A new state law requires city redevelopment bodies to know what projects they will appropriate TIF funds for by July 15, Redevelopment Director Heather Pope said in an earlier interview.

Before the redevelopment commission approves funding a business plan study, the mayor said, she brought the issue before the city council to see if members thought it would be a good use of money and time to save the Crump.

“It’s a little premature until we see a business plan,” Whipker said. “I can’t say yes or no. I don’t know what the impacts will be.”

Shuffett said that, if funding the renovation project were up for a vote, he would vote “no.”

“We don’t know how to operate it. We don’t have a business plan,” he said. “There’s obviously not any private money at this point in time that’s known.”

Although Crider told the council that renovating the Crump has broad community support, Councilman Ryan Brand questioned the extent of that support.

Crider said that out of the 400 to 500 responses the steering committee had received from residents, 85 percent of them were in favor of the renovating the 125-year-old theater.

Councilman Frank Miller said he also would need to see a business plan before he could decide on spending taxpayer money on the project. He said many of his constituents have not been in favor of the project.

“I’m hearing a lot of negativity about spending tax dollars,” Miller said. “They’ve been doing that since the whole time we’ve been going through the Crump study.”

Miller also expressed concern that the city would never recoup the money spent on the project just by selling tickets.

But Columbus Capital Foundation President Hutch Schumaker said this project would be no different than recouping money on upgrades to the Hamilton Center Ice Arena or Donner Pool.

Schumaker said most of the public recreational facilities can’t afford renovations on their own, and yet the city has paid for upgrades with tax dollars. He said that an upgrade to the Crump should be viewed in the same light.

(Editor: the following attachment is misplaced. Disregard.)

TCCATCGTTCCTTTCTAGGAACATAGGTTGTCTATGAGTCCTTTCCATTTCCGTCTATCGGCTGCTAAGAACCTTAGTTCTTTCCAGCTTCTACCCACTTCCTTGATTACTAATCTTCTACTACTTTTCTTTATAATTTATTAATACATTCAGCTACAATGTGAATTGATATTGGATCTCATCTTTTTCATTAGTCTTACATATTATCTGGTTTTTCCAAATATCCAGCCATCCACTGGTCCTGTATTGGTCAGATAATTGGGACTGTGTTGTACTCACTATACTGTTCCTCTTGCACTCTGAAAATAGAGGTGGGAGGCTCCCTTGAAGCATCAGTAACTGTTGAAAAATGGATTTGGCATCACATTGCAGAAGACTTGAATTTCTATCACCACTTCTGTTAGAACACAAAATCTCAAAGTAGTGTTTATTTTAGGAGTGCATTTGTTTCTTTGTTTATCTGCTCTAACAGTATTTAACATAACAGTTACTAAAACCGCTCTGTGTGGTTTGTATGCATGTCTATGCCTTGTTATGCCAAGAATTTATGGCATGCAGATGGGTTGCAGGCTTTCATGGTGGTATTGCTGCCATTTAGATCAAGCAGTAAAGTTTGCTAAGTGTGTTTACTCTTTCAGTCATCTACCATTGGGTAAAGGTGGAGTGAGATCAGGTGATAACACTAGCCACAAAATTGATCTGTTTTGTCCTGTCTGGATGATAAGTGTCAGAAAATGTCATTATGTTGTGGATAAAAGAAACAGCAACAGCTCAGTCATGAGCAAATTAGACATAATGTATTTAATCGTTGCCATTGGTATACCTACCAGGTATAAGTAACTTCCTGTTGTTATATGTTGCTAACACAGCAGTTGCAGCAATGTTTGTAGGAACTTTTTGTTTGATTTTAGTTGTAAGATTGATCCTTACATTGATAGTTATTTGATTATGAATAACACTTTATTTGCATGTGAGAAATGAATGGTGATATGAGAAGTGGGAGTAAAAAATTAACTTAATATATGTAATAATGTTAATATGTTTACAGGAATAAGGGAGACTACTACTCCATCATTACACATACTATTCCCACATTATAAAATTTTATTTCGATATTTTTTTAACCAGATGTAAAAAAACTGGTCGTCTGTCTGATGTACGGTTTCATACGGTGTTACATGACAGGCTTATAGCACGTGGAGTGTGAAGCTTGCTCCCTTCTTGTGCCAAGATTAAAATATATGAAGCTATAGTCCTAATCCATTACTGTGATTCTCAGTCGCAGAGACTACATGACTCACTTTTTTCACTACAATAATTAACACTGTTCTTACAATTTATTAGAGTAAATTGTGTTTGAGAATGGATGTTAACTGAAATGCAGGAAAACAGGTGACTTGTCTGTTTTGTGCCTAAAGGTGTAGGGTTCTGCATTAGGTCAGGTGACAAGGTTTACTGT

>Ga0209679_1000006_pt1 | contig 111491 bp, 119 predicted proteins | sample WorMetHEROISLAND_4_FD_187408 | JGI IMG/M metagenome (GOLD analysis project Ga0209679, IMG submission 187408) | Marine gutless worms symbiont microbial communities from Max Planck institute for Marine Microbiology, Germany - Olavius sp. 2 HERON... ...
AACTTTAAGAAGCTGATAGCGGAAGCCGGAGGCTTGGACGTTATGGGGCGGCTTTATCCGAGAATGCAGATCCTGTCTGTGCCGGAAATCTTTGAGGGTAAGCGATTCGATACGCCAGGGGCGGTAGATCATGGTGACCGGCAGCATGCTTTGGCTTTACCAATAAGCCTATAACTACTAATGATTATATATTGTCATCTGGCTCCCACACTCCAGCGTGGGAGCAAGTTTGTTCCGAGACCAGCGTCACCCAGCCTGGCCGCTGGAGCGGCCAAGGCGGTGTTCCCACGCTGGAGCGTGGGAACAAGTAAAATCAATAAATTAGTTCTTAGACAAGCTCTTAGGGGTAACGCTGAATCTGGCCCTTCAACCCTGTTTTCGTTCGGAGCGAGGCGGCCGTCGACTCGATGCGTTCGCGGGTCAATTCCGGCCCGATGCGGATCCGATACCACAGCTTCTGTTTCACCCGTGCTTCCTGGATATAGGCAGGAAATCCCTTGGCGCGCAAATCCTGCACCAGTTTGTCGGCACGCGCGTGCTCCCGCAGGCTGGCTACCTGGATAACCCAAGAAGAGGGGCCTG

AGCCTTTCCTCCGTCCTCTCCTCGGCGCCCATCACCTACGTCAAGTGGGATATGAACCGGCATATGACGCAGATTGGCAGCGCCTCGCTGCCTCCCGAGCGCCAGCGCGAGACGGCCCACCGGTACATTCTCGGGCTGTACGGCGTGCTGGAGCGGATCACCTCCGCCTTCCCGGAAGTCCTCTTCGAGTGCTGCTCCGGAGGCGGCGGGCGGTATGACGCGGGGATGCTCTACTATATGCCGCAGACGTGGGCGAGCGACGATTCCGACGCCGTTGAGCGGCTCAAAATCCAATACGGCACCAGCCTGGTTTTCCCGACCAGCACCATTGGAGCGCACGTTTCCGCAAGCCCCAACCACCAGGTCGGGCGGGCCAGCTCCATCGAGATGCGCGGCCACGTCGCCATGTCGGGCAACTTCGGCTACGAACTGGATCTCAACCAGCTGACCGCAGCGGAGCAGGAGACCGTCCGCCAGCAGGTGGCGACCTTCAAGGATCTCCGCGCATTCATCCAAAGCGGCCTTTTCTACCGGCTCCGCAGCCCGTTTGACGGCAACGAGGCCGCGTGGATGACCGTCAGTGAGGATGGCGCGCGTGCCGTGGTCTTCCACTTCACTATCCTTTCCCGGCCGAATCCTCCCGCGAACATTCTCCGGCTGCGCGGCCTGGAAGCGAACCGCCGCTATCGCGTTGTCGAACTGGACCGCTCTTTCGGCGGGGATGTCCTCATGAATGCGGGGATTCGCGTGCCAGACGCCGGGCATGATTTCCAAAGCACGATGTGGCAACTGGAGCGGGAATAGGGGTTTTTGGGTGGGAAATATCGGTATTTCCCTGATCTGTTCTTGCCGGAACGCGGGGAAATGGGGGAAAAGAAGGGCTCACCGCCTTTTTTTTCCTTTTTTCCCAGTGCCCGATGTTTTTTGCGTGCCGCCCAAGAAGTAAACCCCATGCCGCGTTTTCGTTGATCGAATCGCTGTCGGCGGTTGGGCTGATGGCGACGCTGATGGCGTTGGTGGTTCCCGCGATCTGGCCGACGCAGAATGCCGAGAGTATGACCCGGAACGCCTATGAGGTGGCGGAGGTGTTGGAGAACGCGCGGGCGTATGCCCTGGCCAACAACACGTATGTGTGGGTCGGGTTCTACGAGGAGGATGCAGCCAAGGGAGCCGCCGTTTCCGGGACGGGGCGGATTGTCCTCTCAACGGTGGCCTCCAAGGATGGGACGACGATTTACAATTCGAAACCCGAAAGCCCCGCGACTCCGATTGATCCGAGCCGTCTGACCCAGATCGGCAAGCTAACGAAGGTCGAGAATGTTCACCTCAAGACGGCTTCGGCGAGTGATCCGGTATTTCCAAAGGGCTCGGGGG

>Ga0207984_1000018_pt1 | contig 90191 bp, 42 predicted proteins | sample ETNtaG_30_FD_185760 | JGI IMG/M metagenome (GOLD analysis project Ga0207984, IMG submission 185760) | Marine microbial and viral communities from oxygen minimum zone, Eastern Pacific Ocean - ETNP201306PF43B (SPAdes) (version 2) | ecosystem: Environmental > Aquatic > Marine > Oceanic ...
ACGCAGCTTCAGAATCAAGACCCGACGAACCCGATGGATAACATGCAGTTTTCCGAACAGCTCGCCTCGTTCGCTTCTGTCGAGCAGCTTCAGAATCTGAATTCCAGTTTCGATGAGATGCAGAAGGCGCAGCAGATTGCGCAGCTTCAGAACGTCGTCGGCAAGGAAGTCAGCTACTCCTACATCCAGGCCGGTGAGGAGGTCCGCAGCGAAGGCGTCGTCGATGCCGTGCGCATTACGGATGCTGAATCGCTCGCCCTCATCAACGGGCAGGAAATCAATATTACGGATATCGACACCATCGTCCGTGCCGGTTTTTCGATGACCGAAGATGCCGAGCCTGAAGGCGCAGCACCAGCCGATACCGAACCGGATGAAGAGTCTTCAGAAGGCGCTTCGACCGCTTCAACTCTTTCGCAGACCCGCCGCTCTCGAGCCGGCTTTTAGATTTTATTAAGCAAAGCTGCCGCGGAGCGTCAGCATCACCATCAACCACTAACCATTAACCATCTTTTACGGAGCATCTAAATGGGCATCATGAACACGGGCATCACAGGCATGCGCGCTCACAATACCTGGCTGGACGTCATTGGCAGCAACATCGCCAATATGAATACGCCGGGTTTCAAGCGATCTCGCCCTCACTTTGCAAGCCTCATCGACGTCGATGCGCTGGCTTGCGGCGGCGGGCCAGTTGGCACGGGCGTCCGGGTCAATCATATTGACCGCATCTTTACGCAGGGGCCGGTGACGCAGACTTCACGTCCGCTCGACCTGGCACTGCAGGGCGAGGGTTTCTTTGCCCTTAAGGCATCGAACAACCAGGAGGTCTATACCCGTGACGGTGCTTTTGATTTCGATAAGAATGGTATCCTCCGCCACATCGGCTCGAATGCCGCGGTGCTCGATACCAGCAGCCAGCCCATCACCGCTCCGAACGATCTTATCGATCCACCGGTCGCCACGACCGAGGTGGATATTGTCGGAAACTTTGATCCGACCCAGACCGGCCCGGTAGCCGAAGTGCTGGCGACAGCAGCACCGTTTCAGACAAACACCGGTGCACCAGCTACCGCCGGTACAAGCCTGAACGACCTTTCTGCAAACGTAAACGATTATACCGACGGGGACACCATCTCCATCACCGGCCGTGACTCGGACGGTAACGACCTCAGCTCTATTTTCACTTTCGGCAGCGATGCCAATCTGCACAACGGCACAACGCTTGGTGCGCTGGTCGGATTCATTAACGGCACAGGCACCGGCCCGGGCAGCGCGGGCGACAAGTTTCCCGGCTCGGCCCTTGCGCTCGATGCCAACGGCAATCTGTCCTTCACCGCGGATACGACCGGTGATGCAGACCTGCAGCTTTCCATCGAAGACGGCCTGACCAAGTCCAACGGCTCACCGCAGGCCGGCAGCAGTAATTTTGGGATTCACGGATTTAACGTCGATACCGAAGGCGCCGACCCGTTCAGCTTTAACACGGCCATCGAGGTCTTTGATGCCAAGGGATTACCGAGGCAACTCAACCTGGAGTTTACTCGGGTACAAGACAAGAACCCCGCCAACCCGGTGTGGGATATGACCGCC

“You need to keep in mind that this is somebody else’s recreational facility,” he said. “Everybody needs a shot at what kind of recreation they would like to do in their lives, and this is another form of that.”

The steering committee will ask the redevelopment commission at its June 16 meeting to fund the study.

The redevelopment commission already has spent $95,520 in taxpayer funds on the Crump, signing a contract in December 2013 with Lafayette-based theater consultant Jones & Phillips Associates to evaluate the Crump and advise on future uses for the building.

The consultants presented several scenarios to the redevelopment commission in March. They also revealed the Crump has several structural and safety issues.

The Crump steering committee then selected a $10.8 million plan that calls for a 450-seat renovated theater with an expanded lobby, new handicap-accessible public restrooms and dressing rooms, greater stage depth, an improved show load-in and improved acoustics, Crider said. The Crump has 632 seats now.